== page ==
Upon importing a document containing such examples, Crunchy would insert a button for each code sample allowing the user to test the code by clicking on the button, invoking the appropriate setup, and comparing with the expected output. Alternatively, all such code samples in a document could be run by a single click on a button inserted at the top of a page. A javascript alert could be used to inform the user that all tests passed - otherwise error messages could be inserted in the page indicating which tests failed or passed.

This type of approach could, in theory, be used for other languages than Python; code could be executed by passing information to a separate process launched in a terminal window, with the result fed back into Crunchy as described above.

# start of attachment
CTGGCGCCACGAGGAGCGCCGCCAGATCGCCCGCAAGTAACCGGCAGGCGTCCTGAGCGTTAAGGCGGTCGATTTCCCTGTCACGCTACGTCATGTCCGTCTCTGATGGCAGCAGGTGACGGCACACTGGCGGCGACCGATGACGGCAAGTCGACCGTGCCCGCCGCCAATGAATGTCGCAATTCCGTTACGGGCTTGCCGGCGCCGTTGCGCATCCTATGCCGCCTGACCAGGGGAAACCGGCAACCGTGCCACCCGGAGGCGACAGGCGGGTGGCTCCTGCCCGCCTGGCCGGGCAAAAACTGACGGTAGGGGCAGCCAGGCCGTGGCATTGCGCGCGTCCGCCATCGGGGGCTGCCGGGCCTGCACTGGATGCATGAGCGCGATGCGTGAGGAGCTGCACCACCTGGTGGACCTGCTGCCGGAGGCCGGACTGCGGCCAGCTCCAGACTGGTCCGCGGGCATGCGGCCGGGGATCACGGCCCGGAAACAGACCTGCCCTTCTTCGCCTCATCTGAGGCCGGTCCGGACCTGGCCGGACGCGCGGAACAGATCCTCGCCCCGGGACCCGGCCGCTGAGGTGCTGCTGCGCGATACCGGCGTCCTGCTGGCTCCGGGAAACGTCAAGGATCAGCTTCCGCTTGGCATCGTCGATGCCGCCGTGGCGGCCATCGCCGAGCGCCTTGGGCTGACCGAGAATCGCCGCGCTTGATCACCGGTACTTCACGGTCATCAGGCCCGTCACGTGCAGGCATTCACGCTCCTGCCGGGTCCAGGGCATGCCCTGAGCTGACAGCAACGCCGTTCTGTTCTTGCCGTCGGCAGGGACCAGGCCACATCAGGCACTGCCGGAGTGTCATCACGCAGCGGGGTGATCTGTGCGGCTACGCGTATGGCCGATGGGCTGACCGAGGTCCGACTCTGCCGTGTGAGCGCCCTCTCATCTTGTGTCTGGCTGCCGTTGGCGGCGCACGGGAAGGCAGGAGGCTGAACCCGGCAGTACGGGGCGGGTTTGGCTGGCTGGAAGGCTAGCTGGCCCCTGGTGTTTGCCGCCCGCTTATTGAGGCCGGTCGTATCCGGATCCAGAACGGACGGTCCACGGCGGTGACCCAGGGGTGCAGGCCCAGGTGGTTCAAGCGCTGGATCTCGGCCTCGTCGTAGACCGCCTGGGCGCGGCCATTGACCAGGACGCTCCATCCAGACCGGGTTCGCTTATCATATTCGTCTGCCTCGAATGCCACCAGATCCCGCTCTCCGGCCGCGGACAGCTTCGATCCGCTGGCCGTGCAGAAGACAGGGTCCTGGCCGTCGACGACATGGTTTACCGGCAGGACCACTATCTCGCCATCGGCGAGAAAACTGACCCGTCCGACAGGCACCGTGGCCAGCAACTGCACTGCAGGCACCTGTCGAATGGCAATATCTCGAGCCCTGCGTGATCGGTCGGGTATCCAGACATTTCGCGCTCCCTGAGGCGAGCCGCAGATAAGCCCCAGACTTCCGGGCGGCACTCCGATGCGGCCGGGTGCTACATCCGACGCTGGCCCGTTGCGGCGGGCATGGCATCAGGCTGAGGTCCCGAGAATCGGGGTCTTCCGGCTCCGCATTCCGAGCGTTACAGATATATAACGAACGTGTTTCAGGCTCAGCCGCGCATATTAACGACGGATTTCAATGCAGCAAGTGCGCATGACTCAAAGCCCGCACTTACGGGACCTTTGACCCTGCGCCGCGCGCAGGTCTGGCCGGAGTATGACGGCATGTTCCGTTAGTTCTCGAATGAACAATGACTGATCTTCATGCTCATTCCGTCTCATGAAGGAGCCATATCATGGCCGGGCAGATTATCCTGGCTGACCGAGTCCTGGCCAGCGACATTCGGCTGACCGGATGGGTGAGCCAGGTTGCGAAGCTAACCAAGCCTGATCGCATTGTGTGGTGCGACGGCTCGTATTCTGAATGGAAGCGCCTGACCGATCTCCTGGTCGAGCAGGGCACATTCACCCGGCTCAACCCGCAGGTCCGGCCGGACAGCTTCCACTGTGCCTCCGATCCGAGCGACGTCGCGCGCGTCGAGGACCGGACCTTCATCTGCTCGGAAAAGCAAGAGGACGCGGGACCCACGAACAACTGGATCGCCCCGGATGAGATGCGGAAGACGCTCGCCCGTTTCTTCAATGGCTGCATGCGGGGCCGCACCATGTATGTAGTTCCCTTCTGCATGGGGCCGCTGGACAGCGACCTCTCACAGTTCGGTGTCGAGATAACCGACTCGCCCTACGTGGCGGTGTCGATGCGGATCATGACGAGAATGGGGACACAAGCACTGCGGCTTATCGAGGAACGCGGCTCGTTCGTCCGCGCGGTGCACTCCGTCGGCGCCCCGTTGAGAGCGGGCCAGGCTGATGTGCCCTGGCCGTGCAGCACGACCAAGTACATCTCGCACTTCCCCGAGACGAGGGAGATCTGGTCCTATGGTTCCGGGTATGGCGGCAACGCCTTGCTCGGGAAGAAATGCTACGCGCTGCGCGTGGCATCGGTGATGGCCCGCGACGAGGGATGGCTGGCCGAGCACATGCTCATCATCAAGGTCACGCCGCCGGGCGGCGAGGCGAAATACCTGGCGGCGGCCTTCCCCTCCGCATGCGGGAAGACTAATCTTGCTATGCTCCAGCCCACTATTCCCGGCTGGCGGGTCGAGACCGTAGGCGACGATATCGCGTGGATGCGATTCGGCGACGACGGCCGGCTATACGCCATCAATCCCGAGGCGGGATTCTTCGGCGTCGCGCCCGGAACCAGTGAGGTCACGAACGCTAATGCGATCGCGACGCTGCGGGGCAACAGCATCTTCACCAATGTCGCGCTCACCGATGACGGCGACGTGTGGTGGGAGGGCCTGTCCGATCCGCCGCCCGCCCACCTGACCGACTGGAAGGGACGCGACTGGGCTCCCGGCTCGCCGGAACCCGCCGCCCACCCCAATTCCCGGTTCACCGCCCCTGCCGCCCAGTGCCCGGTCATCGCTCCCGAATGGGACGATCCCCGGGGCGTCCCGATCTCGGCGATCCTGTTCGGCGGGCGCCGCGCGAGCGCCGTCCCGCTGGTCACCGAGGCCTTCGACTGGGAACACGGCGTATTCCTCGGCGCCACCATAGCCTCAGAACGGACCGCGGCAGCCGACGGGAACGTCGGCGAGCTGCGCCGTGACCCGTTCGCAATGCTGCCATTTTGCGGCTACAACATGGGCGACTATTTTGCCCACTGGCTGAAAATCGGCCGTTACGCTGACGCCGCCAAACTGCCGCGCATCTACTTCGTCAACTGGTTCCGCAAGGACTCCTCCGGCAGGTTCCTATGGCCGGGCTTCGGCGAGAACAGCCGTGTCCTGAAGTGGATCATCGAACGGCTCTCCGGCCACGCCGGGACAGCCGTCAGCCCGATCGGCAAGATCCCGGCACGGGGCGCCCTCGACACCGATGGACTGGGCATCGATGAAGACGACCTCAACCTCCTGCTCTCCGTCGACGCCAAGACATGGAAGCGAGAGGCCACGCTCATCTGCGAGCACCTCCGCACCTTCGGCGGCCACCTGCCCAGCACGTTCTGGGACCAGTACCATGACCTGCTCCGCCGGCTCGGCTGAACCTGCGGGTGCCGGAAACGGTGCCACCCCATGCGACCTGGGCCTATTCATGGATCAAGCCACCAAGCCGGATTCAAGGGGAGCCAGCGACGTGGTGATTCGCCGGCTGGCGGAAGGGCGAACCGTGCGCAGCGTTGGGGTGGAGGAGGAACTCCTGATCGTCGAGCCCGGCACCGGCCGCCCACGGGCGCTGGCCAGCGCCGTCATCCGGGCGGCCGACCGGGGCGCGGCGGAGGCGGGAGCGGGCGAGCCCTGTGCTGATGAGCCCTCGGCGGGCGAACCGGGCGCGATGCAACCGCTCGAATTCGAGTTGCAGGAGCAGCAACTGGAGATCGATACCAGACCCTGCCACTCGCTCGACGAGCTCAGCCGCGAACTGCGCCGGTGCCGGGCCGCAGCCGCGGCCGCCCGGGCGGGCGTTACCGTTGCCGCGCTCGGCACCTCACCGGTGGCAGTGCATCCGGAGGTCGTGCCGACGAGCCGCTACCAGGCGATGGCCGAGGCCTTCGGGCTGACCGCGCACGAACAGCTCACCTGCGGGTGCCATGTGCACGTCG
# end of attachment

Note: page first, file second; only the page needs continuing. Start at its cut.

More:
A second approach is to use the same method used by doctest to combine code sample and expected output; the setup code could still be used as described above.

A third approach, this one completely different, could be used for more general situation than simply for documentation code testing.

Currently, the Python code needs to be embedded inside an html (or rst) document. However, one could create links to code that lives inside separate Python files. For example, one could have the following:

<pre title="python_file">
<span title="python_file_name"> file_path </span>
<span title="python_file_linenumbers"> some_range </span>

When viewing the above using a normal browser, one would see something like (using a fictitious example)

[1-3, 5, 7, 10-15]